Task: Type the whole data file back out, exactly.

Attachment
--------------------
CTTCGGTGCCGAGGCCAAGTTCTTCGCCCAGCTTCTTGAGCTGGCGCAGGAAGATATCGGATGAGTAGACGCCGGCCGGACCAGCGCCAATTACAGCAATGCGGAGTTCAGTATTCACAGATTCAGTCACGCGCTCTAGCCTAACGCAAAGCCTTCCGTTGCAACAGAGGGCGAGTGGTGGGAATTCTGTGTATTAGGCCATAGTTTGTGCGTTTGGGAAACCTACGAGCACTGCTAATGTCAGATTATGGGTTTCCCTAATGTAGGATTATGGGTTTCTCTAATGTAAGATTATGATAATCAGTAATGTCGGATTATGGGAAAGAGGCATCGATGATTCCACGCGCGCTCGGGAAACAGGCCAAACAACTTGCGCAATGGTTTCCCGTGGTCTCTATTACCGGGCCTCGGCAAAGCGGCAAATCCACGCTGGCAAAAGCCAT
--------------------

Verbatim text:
CTTCGGTGCCGAGGCCAAGTTCTTCGCCCAGCTTCTTGAGCTGGCGCAGGAAGATATCGGATGAGTAGACGCCGGCCGGACCAGCGCCAATTACAGCAATGCGGAGTTCAGTATTCACAGATTCAGTCACGCGCTCTAGCCTAACGCAAAGCCTTCCGTTGCAACAGAGGGCGAGTGGTGGGAATTCTGTGTATTAGGCCATAGTTTGTGCGTTTGGGAAACCTACGAGCACTGCTAATGTCAGATTATGGGTTTCCCTAATGTAGGATTATGGGTTTCTCTAATGTAAGATTATGATAATCAGTAATGTCGGATTATGGGAAAGAGGCATCGATGATTCCACGCGCGCTCGGGAAACAGGCCAAACAACTTGCGCAATGGTTTCCCGTGGTCTCTATTACCGGGCCTCGGCAAAGCGGCAAATCCACGCTGGCAAAAGCCAT